# Thread: Square root's inverse right but restrictions?

1. ## Square root's inverse right but restrictions?

I get the answer which is f-1(x) = (-1/9(x+2)^2) + 1 but the solution guide says:

" f-1(x) = (-1/9(x+2)^2) + 1 x >/= 2 OR f-1(x) = (-1/9(x+2)^2) + 1 [-2, infinty["

How do I get such restrictions? This seems to be false when checked with my graphing software but I could be wrong.

Any help would be greatly appreciated!

2. let f(x)=y and the equation with respect to x

$y=3\sqrt{-(x-1)}-2$

$y+2=3\sqrt{-(x-1)}$

$(y+2)^2=9(-(x-1))$

$\frac{(y+2)^2}{9}=-(x-1)$

$-\left(\frac{(y+2)^2}{9}\right)=x-1$

$1-\left(\frac{(y+2)^2}{9}\right)=x$

change the variables

$f(x)=1-\left(\frac{(x+2)^2}{9}\right)$

3. $f(x) = 3\sqrt{-(x - 1)} - 2$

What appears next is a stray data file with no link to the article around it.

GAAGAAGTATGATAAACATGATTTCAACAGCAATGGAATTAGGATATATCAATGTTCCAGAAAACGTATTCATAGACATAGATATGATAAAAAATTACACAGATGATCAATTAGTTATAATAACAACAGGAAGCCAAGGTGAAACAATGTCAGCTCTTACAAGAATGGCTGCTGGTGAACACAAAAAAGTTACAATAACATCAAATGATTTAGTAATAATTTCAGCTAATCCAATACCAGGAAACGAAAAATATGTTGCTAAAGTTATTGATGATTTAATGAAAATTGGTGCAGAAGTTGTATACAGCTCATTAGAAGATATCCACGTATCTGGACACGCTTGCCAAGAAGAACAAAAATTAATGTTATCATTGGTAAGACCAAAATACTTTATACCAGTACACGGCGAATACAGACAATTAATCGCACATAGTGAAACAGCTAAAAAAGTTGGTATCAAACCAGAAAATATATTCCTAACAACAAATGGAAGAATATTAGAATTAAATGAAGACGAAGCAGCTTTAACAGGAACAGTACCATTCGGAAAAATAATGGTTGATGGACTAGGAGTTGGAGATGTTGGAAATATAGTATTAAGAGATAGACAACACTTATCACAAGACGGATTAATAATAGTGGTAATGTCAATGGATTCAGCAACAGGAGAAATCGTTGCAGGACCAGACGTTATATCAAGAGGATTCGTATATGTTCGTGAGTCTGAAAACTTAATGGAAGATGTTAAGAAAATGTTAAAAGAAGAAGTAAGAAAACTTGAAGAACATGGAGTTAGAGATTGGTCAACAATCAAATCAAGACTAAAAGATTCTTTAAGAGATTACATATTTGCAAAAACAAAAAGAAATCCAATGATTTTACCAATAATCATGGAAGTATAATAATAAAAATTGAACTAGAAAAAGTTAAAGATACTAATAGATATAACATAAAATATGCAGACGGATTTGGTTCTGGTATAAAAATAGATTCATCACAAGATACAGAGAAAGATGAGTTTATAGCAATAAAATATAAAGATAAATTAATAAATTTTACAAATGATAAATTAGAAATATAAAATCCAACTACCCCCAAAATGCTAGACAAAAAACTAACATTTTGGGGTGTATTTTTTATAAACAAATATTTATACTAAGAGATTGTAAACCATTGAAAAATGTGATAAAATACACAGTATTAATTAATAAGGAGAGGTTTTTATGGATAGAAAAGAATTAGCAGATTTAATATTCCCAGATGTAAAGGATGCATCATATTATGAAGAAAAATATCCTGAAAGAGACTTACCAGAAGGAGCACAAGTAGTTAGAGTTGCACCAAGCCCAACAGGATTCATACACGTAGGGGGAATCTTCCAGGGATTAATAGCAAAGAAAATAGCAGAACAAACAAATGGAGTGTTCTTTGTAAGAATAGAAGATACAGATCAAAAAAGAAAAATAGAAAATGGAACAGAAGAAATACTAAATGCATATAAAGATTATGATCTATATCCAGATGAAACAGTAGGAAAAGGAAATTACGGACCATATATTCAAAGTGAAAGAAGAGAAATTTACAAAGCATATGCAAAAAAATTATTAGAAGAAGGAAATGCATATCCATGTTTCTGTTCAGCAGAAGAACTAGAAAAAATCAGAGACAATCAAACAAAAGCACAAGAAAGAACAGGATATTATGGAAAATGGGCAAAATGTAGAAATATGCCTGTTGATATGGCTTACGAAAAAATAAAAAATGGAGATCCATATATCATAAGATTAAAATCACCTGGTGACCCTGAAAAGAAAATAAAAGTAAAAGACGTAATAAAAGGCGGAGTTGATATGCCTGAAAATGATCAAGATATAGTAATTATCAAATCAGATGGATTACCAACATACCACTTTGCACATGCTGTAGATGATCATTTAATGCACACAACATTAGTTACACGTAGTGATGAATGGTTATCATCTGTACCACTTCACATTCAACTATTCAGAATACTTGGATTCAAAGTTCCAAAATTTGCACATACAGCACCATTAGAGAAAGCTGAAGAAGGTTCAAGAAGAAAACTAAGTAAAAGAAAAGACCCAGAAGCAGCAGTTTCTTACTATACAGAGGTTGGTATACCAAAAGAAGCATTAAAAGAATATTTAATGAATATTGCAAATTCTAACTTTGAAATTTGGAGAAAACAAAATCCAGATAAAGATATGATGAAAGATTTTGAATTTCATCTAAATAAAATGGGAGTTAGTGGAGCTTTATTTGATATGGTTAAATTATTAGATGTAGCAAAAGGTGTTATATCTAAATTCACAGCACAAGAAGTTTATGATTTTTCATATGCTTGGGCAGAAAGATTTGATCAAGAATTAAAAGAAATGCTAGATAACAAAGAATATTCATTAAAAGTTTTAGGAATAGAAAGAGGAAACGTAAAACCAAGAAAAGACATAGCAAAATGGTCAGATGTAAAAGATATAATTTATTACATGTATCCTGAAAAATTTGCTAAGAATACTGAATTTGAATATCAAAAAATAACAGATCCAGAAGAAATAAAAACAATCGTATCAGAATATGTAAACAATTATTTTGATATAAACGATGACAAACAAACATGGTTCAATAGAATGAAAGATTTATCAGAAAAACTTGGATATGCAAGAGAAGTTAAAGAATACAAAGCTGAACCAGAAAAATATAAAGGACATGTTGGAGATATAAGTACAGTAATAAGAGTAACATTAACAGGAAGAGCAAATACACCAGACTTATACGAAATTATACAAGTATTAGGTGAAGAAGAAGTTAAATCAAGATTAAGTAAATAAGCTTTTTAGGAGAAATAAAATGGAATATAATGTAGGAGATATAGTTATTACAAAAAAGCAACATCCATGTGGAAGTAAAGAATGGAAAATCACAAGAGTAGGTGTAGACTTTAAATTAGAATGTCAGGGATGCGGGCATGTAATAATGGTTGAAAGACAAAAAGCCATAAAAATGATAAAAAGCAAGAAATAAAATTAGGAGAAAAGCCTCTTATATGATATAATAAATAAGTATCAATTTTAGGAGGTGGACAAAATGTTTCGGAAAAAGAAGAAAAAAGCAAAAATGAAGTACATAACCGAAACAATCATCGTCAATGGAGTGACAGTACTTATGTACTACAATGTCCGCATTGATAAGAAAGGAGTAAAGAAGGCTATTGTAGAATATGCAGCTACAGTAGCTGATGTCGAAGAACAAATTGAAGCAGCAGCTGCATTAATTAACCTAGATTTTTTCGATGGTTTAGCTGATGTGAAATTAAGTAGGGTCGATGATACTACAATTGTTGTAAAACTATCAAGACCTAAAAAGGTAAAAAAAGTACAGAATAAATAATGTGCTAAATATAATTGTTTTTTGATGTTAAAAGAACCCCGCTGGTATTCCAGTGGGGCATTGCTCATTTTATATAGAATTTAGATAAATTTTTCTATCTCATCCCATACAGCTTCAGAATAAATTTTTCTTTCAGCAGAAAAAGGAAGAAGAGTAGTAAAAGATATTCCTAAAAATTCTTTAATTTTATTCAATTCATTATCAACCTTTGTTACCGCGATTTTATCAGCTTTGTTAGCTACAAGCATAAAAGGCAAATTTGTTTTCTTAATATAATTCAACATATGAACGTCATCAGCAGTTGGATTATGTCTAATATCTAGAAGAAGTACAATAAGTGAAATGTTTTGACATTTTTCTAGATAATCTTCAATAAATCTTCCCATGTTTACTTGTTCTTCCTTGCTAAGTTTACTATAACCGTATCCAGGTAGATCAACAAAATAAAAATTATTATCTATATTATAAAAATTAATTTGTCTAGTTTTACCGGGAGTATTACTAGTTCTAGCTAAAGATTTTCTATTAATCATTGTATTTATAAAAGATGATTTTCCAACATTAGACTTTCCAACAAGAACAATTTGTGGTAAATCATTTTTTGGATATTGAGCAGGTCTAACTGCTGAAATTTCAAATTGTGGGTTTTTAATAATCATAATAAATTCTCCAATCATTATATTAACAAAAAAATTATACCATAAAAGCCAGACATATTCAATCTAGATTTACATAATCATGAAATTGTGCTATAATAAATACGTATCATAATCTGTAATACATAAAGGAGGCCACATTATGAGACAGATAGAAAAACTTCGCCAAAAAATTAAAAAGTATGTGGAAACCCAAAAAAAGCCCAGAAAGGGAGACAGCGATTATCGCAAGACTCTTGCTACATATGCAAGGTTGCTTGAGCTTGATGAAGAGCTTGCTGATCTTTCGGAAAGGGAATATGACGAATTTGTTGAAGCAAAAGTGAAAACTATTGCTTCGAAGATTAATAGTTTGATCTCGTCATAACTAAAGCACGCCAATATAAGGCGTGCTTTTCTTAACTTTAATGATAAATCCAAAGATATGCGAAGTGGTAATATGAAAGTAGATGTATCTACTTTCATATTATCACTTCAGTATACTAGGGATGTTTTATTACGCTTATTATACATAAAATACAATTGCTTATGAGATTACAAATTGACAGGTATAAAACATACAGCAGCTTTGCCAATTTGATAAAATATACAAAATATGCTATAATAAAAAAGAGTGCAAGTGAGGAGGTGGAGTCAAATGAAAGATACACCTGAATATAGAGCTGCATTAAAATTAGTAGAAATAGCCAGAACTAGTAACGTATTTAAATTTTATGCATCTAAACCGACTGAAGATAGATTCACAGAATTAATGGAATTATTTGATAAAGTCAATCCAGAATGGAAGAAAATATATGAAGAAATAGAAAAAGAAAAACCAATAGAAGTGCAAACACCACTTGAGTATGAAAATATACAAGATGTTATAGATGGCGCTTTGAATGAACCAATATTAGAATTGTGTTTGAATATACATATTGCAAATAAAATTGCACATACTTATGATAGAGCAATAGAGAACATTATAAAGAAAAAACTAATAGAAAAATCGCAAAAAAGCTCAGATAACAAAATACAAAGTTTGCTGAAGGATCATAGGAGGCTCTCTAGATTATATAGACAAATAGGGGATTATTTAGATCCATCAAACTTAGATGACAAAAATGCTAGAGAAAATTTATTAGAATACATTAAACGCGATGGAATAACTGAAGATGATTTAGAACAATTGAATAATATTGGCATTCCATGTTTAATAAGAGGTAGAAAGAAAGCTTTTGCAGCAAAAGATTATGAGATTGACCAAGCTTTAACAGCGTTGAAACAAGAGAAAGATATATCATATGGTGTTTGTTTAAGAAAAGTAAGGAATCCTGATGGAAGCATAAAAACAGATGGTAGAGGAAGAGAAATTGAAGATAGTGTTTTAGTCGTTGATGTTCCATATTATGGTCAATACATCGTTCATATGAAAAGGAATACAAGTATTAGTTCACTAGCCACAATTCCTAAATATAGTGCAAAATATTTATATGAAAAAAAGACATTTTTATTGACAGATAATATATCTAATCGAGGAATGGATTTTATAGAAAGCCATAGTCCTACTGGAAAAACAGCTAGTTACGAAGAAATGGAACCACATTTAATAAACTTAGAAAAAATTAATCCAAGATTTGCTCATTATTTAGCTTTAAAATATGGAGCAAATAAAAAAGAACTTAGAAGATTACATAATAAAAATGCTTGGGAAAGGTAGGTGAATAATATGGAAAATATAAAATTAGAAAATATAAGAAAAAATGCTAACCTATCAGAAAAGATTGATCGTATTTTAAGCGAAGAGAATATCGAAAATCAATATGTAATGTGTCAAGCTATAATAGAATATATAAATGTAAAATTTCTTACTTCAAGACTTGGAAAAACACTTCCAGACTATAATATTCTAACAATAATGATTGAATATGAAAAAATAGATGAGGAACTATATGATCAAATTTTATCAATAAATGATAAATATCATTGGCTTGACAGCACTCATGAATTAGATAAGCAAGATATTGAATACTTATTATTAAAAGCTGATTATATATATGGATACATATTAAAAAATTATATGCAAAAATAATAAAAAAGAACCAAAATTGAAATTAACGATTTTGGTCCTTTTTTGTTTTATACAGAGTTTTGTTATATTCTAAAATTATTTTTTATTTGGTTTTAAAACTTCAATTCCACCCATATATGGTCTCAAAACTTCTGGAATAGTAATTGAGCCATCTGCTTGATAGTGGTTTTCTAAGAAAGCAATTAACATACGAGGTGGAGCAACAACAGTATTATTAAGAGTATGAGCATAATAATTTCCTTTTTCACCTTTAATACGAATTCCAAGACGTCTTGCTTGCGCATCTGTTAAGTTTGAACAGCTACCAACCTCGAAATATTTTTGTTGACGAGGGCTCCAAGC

The inverse, as Amer worked out, is
$f^{-1}(x) = -\frac{(x + 2)^2}{9} + 1$
(I like to put the variables first. )

But it wouldn't be right to leave it as it is without stating the restrictions. If we consider this function without knowing beforehand that it was the inverse of some other function, the domain would be all reals and the range would be (-∞, 1], but that's wrong in our case. This function $f^{-1}(x)$ is the inverse of $f(x)$, and since $f(x)$ is one-to-one, the domains and ranges switch.

The domain of $f(x)$ is (-∞, 1] and the range is [-2, ∞). Therefore the domain of $f^{-1}(x)$ is [-2, ∞) and the range is (-∞, 1]. The graph of $f^{-1}(x)$ would be the right half of a parabola, opening downward.

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